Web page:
The last issue of Kosher Spirit showcased some of the new, modern technologies used constantly by many in the Orthodox Jewish world and the way the OK utilizes the latest technologies, from Smartphone apps to the latest computer programs, to help monitor the kosher food industry and to serve the kosher consumer.
While technology provides us with more comfortable ways to live, quick access to an enormous volume of information, and ways to organize and keep track of our lives (and yes today we have a new kind of tablets), it offers no insight and no meaning to the ultimate purpose of life itself. For that we must look to the original two tablets — our holy Torah.
As Chanukah teaches us, the Greeks wanted to disconnect G-dliness and holiness from the world. “Learn the Torah,” they said, “but declare that it’s not G-d’s Torah.” The Torah offers us the secrets of a meaningful and fulfilled life because it is G-d’s Torah. We cannot let ourselves get carried away with the latest gadgets and technology and, G-d forbid, forgo the basics.
Although we embrace the latest technology, the OK is still grounded in old fashioned protocol. See pictures from our latest International Mashgiach Conference where mashgichim and rabbonim from around the world meet face to face in New York to discuss the latest kosher developments and halachic ramifications. Read about the OK’s involvement in Sport Strings, a company that will get thousands of kids and adults to wear tzitzis while exercising, playing sports and more. Travel with Rabbi Levy to China as he physically inspects companies under OK supervision.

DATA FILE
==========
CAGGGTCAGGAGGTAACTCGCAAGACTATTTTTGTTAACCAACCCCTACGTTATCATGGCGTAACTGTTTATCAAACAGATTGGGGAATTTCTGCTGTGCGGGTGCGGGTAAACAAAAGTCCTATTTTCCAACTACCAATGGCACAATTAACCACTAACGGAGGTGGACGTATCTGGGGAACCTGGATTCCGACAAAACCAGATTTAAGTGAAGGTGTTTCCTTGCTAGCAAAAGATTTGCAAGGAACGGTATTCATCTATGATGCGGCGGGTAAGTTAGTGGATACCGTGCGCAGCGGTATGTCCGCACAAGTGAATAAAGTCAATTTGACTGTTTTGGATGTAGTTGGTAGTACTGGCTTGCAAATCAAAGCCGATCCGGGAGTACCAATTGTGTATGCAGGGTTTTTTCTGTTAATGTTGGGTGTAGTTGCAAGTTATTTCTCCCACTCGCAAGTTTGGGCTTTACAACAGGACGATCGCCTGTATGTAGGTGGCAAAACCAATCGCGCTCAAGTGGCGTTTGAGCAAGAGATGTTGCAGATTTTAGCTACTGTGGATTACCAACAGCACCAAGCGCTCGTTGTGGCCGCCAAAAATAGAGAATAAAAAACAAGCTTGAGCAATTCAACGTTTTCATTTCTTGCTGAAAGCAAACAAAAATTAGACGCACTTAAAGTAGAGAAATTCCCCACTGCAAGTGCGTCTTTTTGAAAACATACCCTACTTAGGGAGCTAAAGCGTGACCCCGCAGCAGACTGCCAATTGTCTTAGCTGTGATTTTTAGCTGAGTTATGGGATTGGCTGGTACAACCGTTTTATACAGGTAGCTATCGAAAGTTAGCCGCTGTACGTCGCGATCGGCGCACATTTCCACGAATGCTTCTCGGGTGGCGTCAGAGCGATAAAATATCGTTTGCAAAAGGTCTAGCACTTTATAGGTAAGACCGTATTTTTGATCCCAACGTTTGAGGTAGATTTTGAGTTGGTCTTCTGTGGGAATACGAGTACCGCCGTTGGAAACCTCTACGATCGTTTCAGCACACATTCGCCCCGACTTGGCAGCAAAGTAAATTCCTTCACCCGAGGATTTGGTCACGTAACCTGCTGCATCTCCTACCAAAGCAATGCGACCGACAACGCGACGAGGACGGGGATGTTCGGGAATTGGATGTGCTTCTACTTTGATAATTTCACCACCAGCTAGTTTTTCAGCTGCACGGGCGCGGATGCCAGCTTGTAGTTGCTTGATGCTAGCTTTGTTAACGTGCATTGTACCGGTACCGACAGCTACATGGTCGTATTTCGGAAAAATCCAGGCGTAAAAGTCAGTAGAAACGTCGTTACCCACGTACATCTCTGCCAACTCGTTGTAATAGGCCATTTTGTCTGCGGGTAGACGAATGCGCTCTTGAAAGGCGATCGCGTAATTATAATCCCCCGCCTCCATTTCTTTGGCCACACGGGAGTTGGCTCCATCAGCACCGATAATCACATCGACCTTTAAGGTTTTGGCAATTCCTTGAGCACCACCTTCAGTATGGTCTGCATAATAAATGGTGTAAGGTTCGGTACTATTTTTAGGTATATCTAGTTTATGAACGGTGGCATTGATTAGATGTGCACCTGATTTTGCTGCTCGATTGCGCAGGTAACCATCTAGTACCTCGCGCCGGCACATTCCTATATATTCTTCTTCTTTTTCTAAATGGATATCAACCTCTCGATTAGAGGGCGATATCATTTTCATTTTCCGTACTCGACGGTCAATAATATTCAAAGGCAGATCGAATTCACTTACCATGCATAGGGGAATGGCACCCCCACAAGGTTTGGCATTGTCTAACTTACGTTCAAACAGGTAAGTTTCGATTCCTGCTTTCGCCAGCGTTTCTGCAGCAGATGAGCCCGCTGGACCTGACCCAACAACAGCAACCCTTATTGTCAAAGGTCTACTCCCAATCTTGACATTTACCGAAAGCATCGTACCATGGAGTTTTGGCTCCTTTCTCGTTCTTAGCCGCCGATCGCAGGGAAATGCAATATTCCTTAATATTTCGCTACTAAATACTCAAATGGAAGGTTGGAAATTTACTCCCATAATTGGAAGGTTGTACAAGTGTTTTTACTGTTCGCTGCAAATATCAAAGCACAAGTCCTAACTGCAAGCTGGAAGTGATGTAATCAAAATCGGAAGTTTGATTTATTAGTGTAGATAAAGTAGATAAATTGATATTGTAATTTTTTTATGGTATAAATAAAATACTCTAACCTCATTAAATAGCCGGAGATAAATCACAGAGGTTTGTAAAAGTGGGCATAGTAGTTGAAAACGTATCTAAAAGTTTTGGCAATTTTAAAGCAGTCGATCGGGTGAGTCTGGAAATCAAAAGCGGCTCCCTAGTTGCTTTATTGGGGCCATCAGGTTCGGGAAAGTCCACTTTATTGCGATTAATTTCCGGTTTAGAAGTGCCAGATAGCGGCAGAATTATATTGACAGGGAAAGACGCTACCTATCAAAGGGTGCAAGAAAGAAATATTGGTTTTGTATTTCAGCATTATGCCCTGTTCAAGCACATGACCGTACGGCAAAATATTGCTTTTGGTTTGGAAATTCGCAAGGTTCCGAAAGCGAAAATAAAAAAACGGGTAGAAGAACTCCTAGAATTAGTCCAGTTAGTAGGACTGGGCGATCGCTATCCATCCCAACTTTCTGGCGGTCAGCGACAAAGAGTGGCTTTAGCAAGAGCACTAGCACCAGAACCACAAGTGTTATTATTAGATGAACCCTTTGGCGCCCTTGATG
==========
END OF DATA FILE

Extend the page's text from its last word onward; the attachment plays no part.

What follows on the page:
It is interesting to note that with all of the modern conveniences available today, which supposedly allow us to do more things better and faster, I have read that the previous generation had 20 percent more free time than we do today. So as we are being told to go green and clean up the environment and the air, we must not pollute our souls and we must stay focused on the true meaning of life, the life we are entrusted to use for Torah and mitzvos and bringing G-dliness down to earth.
Best wishes for a Freilichen Chanukah,
Rabbi Chaim Fogelman